As a member of the “Bay Area Digitalist” movement—a group of artists heavily influenced by the environment of Silicon Valley—Tim Roseborough’s work comments on the prevalence of screen media that permeates all aspects of contemporary life and culture and the information and activities that are presented within.
With a focus on the setting of our current digital age, Tim Roseborough examines the abundance of technology within daily life and demonstrates the incongruencies and quirks that can often exist as we live with tools designed to improve efficiency and quality. Through websites, videos, prints, photography, performance, sculpture, software programming, and gallery installations, Roseborough recalls and reintroduces, the ideas, events, and objects that have been forgotten over time, investigating themes of technology and communication, illustrating how they can occasionally lead to inconveniences and complications. Interactive engagement and gaming are also examined within Roseborough’s use of a wide range of digital media.
Among the challenges of communication created within the digital age, addressed in Roseborough’s work, are the problems of chance, outcome, and perception. The idiosyncrasies, challenges, and frustrations often created by developing technologies designed to make life easier are well observed and represented by the artist. A Throw of the Dart, a set of three dart boards that Roseborough had fabricated, represent chance as the artist has relinquished control of the outcome of his work to the outside source of the fabricator. Not only does the artwork represent chance and outcome through the subject and physical object of the work, but also through the process of being produced by an outside fabricator. Within the Englyph series, Rosborough deals with the challenge of communication. By creating a set of symbols to represent text, Roseborough has constructed a new form of communication, one in which the viewer is unable to read the text in a conventional sense. Though the reader is met with only a series of invented symbols, not recognizable words, the message is transmitted through the choice of color and a, sometimes frenetic, sense of vibration as the symbols exist and react in close space next to one another. An urgency is conveyed through the bold colors and the repetition of the symbols. The reader is asked to understand a message that is lost within its form of communication, much like transmissions can get lost through the technology and forms of digital interaction that we are expected to utilize within the current culture.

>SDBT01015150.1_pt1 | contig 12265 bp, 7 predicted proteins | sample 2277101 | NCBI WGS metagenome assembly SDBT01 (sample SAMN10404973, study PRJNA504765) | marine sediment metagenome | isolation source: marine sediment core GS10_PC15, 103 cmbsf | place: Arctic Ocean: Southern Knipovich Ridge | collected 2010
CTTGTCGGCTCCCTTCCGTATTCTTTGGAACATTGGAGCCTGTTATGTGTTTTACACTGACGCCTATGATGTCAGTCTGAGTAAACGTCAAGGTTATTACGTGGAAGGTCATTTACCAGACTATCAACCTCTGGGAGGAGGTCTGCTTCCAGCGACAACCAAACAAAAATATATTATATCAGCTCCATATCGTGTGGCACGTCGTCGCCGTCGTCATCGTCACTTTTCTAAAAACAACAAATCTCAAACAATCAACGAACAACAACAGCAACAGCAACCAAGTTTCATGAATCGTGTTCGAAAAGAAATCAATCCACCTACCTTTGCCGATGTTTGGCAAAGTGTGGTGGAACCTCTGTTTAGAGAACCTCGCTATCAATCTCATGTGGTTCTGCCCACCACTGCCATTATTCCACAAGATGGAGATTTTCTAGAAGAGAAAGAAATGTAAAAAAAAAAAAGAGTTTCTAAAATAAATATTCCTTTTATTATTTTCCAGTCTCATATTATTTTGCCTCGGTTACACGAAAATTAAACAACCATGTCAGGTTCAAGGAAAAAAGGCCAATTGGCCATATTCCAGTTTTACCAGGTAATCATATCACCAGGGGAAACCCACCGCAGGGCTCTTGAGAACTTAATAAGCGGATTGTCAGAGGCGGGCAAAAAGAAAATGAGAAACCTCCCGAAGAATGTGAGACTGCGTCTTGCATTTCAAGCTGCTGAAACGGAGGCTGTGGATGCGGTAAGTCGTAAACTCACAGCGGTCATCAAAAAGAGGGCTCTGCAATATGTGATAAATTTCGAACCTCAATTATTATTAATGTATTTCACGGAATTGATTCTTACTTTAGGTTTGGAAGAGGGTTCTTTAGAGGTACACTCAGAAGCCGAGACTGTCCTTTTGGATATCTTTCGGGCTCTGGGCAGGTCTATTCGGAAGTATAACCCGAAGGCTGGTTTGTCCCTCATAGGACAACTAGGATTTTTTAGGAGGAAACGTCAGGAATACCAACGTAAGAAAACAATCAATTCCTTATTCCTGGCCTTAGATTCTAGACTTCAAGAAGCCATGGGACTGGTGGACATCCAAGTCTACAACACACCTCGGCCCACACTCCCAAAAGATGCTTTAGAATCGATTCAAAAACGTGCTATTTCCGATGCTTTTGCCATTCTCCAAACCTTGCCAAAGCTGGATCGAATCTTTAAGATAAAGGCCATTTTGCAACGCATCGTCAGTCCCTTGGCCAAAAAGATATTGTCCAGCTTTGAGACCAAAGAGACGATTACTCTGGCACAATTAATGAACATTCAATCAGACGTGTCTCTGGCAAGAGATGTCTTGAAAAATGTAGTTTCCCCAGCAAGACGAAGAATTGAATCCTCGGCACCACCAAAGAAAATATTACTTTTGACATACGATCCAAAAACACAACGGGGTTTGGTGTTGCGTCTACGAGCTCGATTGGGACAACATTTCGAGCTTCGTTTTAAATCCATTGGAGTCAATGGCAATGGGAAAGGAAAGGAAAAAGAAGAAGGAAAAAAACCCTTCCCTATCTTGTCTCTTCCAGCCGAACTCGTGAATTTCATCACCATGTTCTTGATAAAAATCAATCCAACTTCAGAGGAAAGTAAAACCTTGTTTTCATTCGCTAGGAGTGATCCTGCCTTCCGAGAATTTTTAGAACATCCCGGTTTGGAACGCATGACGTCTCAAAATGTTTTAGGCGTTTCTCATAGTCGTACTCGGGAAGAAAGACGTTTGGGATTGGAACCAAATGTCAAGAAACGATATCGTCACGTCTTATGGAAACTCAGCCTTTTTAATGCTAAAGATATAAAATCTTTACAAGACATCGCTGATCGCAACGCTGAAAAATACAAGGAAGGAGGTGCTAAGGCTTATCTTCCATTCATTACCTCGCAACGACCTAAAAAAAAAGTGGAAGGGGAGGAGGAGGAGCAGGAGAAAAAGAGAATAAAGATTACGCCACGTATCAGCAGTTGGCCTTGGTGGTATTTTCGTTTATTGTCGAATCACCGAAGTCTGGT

Roseborough’s work and performances have been included in exhibitions at SFMOMA, the 2010 and 2012 Zero1 New Media Biennials, The Yerba Buena Night Art Festival, and Catharine Clark Gallery. Roseborough holds an M.S., Interactive Media from Boston University College of Communication and a B.A., English and Communication from Tulane University. Roseborough’s work has attracted critical attention from such publications as ARTNews, the San Francisco Chronicle, and the International Review of African American Art. Roseborough lives and works in San Francisco, California, and is represented by A Simple Collective.
I see your work as perhaps addressing the frustrations and challenges that can exist as a result of new forms of communication, and the challenges of controlling outcome and perception. Is this an accurate understanding?